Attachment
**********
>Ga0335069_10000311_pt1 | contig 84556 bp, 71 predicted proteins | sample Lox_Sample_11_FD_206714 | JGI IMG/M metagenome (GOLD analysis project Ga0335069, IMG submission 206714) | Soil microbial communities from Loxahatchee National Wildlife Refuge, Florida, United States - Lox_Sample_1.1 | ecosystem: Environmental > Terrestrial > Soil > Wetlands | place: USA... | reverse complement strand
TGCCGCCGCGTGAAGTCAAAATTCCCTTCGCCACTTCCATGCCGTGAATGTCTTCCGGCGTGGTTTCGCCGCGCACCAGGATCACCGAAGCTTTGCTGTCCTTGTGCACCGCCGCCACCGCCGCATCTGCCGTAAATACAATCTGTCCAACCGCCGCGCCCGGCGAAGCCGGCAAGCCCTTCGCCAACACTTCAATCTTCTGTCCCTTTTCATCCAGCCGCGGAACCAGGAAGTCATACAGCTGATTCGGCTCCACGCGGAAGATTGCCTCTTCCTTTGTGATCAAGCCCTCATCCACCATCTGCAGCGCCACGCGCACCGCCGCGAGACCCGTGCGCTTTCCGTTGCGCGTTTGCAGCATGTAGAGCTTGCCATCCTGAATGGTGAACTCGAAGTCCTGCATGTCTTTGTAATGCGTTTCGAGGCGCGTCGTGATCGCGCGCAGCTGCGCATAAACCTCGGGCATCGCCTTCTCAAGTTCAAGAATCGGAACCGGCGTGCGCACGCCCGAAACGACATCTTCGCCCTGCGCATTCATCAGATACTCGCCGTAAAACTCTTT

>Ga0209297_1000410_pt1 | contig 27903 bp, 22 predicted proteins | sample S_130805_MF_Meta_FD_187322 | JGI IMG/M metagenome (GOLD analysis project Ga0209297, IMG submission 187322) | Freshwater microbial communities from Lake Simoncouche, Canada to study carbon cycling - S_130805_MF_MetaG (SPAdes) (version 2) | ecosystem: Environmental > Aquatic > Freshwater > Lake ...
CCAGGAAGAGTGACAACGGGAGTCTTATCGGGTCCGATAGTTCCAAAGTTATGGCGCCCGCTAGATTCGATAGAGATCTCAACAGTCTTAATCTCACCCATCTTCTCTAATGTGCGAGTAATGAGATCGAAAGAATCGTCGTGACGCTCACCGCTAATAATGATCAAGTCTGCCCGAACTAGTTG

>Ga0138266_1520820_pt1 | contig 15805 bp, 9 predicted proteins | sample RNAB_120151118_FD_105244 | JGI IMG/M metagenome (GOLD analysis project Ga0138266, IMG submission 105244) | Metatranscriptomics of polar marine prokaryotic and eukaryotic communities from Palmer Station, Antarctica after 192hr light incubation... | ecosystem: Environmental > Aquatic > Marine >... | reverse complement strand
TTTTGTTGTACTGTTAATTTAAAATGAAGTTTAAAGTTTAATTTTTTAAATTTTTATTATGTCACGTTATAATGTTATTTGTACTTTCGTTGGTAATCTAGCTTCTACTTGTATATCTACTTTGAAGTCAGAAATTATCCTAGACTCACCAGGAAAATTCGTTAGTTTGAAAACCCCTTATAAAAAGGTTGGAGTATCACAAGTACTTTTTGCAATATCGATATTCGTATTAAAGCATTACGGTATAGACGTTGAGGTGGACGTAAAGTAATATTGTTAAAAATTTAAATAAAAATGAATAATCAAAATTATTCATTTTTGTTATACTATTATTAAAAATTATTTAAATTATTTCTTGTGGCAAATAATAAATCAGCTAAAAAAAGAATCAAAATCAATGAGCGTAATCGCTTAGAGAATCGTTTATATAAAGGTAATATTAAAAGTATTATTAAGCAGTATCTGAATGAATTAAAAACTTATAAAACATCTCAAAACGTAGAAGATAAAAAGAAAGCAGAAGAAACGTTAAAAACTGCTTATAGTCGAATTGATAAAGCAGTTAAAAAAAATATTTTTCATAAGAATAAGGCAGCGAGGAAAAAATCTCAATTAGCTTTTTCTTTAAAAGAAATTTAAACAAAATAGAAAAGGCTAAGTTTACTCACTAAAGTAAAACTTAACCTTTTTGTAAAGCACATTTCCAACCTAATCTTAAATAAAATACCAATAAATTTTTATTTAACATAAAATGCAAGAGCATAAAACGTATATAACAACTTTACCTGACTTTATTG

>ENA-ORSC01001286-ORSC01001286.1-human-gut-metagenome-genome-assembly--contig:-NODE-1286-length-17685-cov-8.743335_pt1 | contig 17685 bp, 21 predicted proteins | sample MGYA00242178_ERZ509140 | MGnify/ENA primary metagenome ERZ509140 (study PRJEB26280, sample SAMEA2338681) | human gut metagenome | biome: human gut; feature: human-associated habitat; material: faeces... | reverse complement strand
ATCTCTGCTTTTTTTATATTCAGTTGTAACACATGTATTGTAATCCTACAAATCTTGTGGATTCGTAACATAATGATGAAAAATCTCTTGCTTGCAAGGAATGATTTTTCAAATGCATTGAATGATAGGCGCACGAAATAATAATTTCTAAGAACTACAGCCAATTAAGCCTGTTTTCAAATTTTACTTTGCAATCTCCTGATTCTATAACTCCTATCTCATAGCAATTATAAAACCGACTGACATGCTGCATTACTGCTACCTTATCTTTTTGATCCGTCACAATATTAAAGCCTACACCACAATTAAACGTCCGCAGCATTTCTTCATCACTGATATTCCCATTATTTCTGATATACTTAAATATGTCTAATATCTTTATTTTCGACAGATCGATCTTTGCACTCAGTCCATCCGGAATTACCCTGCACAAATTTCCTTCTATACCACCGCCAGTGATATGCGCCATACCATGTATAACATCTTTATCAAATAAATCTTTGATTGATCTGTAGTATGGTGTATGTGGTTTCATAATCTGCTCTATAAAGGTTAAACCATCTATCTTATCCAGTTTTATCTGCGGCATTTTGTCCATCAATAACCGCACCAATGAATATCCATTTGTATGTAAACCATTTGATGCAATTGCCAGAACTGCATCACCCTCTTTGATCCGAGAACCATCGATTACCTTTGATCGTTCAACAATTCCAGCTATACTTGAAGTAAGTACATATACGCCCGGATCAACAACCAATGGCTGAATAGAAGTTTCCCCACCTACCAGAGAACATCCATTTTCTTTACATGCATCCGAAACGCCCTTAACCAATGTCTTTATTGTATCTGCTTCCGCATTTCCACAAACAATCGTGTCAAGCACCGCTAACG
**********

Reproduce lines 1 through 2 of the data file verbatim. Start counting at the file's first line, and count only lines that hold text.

>Ga0335069_10000311_pt1 | contig 84556 bp, 71 predicted proteins | sample Lox_Sample_11_FD_206714 | JGI IMG/M metagenome (GOLD analysis project Ga0335069, IMG submission 206714) | Soil microbial communities from Loxahatchee National Wildlife Refuge, Florida, United States - Lox_Sample_1.1 | ecosystem: Environmental > Terrestrial > Soil > Wetlands | place: USA... | reverse complement strand
TGCCGCCGCGTGAAGTCAAAATTCCCTTCGCCACTTCCATGCCGTGAATGTCTTCCGGCGTGGTTTCGCCGCGCACCAGGATCACCGAAGCTTTGCTGTCCTTGTGCACCGCCGCCACCGCCGCATCTGCCGTAAATACAATCTGTCCAACCGCCGCGCCCGGCGAAGCCGGCAAGCCCTTCGCCAACACTTCAATCTTCTGTCCCTTTTCATCCAGCCGCGGAACCAGGAAGTCATACAGCTGATTCGGCTCCACGCGGAAGATTGCCTCTTCCTTTGTGATCAAGCCCTCATCCACCATCTGCAGCGCCACGCGCACCGCCGCGAGACCCGTGCGCTTTCCGTTGCGCGTTTGCAGCATGTAGAGCTTGCCATCCTGAATGGTGAACTCGAAGTCCTGCATGTCTTTGTAATGCGTTTCGAGGCGCGTCGTGATCGCGCGCAGCTGCGCATAAACCTCGGGCATCGCCTTCTCAAGTTCAAGAATCGGAACCGGCGTGCGCACGCCCGAAACGACATCTTCGCCCTGCGCATTCATCAGATACTCGCCGTAAAACTCTTT